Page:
We promised, you voted and we delivered. After finishing off with our Asterisk Call Files tutorials, we consulted our ideascale profile to see what you guys had been voting for and as promised here we are with a tutorial on the topic with the most votes – the Asterisk Manager Interface (AMI).
That means that over the course of the next few tutorials, we will be delving progressively deeper into the Asterisk AMI, starting of today with a theoretical introduction to the AMI.
What is the Asterisk Manager Interface?
The Asterisk AMI is a effectively a remote control for your Asterisk phone system. To be more technically accurate, the AMI allows a client application such as a dialler or CRM system to connect to your Asterisk IP PBX and then issue commands or read event data.
Why Use the AMI?
If you remember our Call Files tutorials and have already had a little play with them, you may have already noticed that using Call Files has some drawbacks. Firstly, Asterisk Call Files are “Fire & Forget”, meaning you are not able to control what actually happens in any great detail.
Next, with Call Files you need to copy the file into the spool directory. This means you need to ensure that you have either direct access or more likely by using ssh certificates in order to be able copy the files to the spool directory.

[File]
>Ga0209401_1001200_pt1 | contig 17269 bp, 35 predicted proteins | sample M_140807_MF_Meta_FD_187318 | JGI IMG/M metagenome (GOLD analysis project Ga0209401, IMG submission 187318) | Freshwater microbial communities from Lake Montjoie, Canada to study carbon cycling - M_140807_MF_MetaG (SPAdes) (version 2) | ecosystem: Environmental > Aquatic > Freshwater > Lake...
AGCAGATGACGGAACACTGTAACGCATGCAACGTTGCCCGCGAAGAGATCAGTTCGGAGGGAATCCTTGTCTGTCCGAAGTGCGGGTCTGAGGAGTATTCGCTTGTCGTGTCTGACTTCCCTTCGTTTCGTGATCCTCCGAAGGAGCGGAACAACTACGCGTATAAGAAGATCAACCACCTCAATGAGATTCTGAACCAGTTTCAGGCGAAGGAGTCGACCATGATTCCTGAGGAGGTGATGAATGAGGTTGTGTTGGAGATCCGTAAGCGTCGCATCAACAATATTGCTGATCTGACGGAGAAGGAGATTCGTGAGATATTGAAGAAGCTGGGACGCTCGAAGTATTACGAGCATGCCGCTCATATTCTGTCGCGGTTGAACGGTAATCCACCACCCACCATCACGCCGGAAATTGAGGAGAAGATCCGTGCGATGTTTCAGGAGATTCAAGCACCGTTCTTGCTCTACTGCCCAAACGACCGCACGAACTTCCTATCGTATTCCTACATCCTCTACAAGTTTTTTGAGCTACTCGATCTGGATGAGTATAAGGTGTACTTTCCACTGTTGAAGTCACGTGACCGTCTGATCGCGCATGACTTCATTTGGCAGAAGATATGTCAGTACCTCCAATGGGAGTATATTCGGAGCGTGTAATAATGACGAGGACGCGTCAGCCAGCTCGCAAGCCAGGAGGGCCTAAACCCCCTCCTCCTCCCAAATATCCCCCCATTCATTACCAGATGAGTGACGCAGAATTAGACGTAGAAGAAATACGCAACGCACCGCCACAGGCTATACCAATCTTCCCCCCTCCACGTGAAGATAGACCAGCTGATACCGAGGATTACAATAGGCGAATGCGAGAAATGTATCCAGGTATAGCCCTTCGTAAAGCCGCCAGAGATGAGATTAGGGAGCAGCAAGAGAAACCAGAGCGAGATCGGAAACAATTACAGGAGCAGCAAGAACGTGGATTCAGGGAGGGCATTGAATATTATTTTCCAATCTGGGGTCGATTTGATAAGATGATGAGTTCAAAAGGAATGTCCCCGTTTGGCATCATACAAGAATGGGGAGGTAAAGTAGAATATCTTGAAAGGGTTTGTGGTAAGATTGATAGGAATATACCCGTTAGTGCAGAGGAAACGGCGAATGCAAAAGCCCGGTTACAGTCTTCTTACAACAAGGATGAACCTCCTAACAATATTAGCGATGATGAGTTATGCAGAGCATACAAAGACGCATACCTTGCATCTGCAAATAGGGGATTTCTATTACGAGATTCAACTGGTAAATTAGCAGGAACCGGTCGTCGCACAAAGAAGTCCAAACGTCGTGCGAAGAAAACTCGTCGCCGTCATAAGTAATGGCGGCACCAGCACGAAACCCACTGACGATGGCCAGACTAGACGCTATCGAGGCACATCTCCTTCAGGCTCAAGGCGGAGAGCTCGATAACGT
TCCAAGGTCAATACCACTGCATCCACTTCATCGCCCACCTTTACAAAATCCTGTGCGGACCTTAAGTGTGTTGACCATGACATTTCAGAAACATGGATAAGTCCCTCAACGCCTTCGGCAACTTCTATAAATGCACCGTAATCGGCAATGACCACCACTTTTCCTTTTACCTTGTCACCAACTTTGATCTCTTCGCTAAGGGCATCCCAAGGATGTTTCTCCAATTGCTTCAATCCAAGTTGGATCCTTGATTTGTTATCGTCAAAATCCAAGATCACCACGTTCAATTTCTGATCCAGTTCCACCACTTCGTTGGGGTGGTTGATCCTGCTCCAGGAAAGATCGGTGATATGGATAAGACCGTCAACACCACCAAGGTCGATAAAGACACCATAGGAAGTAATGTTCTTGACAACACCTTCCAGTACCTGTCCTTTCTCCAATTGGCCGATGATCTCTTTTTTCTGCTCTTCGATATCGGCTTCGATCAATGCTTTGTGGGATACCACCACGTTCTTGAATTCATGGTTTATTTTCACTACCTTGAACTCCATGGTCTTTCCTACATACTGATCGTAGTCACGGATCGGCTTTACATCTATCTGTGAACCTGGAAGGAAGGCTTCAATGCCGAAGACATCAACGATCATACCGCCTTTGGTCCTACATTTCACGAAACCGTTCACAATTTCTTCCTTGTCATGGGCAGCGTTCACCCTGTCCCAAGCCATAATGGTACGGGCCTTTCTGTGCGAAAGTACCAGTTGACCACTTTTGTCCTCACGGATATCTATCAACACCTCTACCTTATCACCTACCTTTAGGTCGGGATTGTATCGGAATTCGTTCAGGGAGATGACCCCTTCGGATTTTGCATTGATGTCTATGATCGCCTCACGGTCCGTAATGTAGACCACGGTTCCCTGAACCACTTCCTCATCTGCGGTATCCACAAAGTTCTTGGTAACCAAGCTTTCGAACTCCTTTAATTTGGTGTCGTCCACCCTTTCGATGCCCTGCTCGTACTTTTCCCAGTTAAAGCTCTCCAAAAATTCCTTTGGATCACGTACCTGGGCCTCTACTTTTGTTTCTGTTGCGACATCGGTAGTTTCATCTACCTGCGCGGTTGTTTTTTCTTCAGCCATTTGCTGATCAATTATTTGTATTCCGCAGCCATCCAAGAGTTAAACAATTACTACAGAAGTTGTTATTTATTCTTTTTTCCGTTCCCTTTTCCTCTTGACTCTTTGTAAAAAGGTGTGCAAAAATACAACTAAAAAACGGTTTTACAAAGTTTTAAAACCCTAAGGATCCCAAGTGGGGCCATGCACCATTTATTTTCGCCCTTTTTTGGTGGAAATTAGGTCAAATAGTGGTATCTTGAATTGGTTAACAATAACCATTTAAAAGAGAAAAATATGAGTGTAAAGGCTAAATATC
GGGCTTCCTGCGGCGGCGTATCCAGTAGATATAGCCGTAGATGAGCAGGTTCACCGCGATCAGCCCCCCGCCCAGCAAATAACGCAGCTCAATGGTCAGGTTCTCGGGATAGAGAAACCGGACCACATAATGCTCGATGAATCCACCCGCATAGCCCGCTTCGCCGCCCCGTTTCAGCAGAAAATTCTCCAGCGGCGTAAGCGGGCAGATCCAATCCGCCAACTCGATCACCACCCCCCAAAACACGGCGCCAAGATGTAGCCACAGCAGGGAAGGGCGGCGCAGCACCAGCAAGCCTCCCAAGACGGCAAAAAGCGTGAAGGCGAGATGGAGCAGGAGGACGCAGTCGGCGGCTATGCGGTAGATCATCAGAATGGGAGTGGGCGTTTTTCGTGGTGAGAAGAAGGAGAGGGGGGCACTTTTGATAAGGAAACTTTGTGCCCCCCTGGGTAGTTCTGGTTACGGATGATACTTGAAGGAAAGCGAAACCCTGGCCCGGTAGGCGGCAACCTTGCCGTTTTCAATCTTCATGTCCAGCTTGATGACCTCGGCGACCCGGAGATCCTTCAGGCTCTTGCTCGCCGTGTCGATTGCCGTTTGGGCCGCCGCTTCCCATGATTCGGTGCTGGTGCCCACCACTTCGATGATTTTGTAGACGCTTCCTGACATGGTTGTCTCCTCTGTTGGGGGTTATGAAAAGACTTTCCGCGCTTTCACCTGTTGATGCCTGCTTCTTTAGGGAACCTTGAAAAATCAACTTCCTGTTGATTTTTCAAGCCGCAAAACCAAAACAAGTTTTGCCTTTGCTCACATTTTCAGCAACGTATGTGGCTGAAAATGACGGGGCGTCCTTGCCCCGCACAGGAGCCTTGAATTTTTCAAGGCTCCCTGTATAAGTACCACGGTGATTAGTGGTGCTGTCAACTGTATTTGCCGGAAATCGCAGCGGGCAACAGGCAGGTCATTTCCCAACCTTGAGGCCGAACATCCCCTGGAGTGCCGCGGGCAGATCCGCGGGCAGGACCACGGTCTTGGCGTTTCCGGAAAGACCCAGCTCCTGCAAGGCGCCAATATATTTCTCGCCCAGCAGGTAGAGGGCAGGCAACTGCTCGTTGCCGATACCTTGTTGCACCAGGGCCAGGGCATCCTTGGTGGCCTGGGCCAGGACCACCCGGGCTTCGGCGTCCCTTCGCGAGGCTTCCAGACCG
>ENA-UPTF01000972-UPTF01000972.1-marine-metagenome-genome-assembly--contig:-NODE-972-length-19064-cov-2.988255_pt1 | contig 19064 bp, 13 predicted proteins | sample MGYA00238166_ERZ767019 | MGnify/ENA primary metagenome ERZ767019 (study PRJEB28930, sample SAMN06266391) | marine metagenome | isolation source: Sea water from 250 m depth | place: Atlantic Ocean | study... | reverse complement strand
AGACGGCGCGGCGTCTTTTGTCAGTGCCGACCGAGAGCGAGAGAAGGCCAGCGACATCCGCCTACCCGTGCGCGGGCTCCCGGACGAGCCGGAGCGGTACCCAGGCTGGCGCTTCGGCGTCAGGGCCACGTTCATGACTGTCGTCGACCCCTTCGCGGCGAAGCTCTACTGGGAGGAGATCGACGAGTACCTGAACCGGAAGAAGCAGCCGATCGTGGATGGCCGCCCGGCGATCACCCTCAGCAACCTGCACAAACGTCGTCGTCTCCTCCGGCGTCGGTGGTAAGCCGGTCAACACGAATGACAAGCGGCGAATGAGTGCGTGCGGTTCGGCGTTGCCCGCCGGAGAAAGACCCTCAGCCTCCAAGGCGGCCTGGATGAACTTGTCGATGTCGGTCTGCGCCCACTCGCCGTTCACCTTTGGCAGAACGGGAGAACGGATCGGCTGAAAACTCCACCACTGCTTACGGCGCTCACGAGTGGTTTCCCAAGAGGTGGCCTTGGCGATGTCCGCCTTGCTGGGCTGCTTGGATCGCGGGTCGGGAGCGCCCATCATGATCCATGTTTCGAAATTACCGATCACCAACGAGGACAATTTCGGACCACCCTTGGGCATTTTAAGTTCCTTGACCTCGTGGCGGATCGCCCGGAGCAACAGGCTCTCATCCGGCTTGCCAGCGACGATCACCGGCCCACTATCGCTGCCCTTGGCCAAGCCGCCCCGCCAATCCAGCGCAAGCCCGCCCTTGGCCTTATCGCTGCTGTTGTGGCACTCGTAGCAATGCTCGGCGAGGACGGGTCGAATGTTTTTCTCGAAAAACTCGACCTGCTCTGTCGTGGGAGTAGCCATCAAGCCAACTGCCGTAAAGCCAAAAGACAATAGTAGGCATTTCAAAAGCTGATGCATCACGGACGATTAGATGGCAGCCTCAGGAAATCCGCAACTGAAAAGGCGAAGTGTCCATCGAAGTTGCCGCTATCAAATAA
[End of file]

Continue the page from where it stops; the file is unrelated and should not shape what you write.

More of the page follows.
Lastly, when using Call Files you are not able to read some Asterisk states. That means you are not able to see what Asterisk is actually doing and therefore are not able to react in different ways to certain situations.
By using the Asterisk Manager Interface, it is possible to overcome these short comings. For example, the Asterisk AMI allows you to read and write every Asterisk event in realtime using an IP connection.
The downside of using the Asterisk Manager Interface is that it is possible to get an information overload. This is due to the fact that the AMI provides you read rights to every Asterisk event of which there are a lot.
Asterisk Manager Interface Considerations
Before starting with the Asterisk AMI, there are a few things to consider. Firstly, using the AMI is inherently insecure as it opens a new port which can be accessed externally. For this reason, the AMI is disabled per default in Asterisk phone systems.
It is possible to secure your AMI connections, but proper consideration should be paid to setting up stringent authentication protocols. In not doing so, you run the risk of opening your Asterisk system to external parties who will then be able to remotely control your PBX which can obviously lead to extremely undesirable consequences.
Next time around, we get more hands-on with the AMI and take a look at how to increase the security around your AMI connections as well as putting together a configuration example.
VoIP Guys on Ideascale
If you have an Asterisk phone system question and would like us to do a tutorial on it, then let us know on Ideascale:
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Until next time – Happy VoIPing!